The World Health Organization said on Thursday that over 15 million more people died during the epidemic than would have perished in normal circumstances, a stunning estimate of Covid’s real toll that revealed how widely countries had undercounted casualties.
According to the World Health Organization, the excess death toll in Mexico during the first two years of the epidemic was twice as large as the government’s official figure of Covid fatalities.
Those figures, which were determined by a worldwide panel of experts formed by the World Health Organization, reflect what many scientists believe to be the most trustworthy assessment of the pandemic’s overall effect. Faced with significant gaps in worldwide death statistics, the expert team set out to compute excess mortality, which is the difference between the number of people who died in 2020 and 2021 and the number of people who would have died during that time period if the pandemic had not occurred.
There were many factors used in their estimates, including national statistics on reported fatalities, fresh information from municipalities and household surveys, and statistical models designed to account for deaths that were not recorded.
According to the specialists, the majority of the extra fatalities were caused by Covid itself, although others died as a result of the pandemic making it more difficult to get medical treatment for conditions such as heart attacks. The previous death toll, which was based entirely on country-reported death tolls, was six million people.
The worst of the pandemic’s death toll occurred in 2021, when more infectious varieties wreaked havoc on even nations that had previously resisted prior outbreaks. According to the experts collected by the World Health Organization, overall mortality in that year were around 18 percent more — or an additional 10 million people — than they would have been without the epidemic.
The worst effects of the pandemic were felt most acutely in developing countries, with roughly eight million more people dying in lower-middle-income countries than had been projected throughout the epidemic.
However, India was far from the only nation in which fatalities were underreported by a significant margin. Experts believe that in countries where the number of extra deaths greatly outstripped the number of recorded Covid fatalities, the disparity might be a result of nations’ challenges to gather mortality statistics or their attempts to deliberately conceal the toll of the epidemic.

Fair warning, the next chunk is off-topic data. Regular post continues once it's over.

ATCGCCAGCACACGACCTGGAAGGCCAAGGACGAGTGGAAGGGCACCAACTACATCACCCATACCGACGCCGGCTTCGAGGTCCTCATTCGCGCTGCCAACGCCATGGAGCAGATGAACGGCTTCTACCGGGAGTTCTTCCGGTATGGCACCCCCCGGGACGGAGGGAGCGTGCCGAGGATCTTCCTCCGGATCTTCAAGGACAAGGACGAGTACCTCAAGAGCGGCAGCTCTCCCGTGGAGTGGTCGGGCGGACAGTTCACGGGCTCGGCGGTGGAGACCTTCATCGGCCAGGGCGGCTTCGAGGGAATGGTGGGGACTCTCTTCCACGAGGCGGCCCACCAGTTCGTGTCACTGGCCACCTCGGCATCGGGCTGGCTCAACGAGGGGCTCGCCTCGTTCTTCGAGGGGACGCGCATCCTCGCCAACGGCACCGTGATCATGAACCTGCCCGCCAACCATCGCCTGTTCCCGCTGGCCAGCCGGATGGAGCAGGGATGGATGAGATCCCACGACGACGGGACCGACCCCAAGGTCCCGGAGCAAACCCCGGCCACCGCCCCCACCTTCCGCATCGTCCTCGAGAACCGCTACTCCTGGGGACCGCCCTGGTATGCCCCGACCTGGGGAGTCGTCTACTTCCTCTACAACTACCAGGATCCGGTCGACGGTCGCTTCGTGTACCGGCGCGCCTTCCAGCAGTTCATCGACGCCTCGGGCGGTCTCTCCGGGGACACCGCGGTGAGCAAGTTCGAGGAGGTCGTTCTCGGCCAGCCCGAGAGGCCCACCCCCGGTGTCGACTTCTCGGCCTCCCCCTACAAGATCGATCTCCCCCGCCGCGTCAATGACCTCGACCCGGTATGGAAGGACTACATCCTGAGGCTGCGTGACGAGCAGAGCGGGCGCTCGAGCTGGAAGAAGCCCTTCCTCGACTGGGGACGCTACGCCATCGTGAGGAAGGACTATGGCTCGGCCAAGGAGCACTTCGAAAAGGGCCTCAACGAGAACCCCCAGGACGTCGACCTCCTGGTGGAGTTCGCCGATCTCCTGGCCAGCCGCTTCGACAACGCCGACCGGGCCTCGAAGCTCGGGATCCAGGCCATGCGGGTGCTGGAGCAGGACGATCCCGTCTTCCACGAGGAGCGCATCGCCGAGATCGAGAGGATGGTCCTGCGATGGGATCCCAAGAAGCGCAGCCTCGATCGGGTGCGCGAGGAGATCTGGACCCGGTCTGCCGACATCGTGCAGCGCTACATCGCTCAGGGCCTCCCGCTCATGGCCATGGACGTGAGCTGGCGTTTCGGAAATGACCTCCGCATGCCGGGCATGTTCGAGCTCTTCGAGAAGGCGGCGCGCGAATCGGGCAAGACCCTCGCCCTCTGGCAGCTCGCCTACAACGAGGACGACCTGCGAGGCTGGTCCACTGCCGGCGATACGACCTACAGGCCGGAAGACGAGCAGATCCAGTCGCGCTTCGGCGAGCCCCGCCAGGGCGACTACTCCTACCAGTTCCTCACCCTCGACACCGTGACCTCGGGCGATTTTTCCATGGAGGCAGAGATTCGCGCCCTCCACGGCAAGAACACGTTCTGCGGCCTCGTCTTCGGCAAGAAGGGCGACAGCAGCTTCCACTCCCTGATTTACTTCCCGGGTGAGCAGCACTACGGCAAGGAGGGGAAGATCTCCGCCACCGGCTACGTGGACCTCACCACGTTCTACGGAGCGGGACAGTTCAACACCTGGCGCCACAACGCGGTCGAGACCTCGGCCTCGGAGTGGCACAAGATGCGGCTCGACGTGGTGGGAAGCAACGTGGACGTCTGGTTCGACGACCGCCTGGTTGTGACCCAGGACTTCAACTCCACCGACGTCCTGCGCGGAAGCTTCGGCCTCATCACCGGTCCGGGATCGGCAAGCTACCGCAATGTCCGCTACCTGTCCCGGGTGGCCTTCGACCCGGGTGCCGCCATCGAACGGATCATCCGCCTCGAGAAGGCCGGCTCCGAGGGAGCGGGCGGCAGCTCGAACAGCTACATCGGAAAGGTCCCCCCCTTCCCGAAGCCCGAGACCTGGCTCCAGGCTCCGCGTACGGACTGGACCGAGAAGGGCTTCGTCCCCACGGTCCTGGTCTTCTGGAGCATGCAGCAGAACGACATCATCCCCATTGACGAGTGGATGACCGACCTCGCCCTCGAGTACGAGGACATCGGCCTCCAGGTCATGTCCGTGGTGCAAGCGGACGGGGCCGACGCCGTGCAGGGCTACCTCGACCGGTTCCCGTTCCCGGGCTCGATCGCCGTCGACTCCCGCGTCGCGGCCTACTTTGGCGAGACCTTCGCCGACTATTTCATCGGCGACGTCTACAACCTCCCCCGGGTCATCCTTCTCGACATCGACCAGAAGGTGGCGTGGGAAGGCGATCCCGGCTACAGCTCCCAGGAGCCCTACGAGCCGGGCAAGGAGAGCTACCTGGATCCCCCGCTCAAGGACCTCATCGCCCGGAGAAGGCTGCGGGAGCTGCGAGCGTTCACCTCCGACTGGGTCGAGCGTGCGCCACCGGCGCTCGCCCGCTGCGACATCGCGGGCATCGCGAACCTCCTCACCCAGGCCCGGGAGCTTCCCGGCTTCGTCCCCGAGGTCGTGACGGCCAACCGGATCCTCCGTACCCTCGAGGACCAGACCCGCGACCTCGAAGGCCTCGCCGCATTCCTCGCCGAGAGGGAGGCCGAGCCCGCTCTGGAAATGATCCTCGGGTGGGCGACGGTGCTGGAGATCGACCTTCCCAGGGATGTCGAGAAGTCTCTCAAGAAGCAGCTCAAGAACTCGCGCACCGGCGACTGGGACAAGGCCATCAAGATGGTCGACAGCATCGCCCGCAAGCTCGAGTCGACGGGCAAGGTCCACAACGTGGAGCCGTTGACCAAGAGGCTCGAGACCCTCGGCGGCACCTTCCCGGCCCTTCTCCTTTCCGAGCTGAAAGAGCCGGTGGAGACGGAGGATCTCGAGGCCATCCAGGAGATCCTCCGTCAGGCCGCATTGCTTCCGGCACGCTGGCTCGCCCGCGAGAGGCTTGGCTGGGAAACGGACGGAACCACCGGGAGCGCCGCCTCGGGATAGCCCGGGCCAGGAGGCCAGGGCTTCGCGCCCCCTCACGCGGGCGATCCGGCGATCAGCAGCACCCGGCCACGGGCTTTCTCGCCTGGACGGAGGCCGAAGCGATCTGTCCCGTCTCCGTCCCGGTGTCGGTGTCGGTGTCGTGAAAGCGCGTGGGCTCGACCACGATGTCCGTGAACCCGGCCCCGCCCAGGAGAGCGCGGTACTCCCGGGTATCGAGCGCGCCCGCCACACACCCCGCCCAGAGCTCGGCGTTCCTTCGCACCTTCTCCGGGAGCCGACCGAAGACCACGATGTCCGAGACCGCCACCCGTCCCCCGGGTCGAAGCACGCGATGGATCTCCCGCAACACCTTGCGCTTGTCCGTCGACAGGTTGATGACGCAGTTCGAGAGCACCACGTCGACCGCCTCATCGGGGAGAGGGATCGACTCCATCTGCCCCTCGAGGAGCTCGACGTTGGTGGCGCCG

The existence of inaccuracies in official reports was publicly recognised in several nations. By the end of 2021, Russia, for example, had recorded around 310,000 Covid fatalities, but the World Health Organization’s specialists estimated that the true death toll was almost 1.1 million. That was consistent with prior estimates from the Russian National Statistics Agency, which is a quasi-independent organisation from the government.
Independent demographer Aleksei Raksha, who left the Russian state statistics service after complaining about the failure to properly count Covid deaths, claims that informal orders have been given to local authorities in order for Covid to be excluded from the primary cause of death in a large number of cases.
According to the World Health Organization’s specialists, calculating extra fatalities is difficult. Approximately half of the nations in the world do not disclose the total number of fatalities from all causes on a regular basis. Others merely provide a portion of the information. The specialists from the World Health Organization’s African division said that they only had data from six out of 47 nations in the area.
However, Giacomo De Nicola, a statistician at Ludwig Maximilian University of Munich who has studied excess deaths in Germany, believes that the World Health Organization’s analysis may have underestimated the number of people who would have been expected to die in a normal year because of the country’s rapidly ageing population. This, in turn, might have resulted in overestimations of the number of extra fatalities.
He said that the experts convened by the World Health Organization had taken into consideration increases in mortality but had not directly taken into account changes in the age structure of the population. Despite the fact that Germany had an excess of fatalities, he noted, the World Health Organization’s estimate for the nation “looks quite excessive.”
In general, the World Health Organization’s projections were more cautious than other studies published earlier this year by The Economist and the Institute for Health Metrics and Evaluation (IHME).
Some experts believe that the World Health Organization’s research benefitted by relying more largely on real data than other estimates, even when the data was imperfect, as opposed to statistical modelling.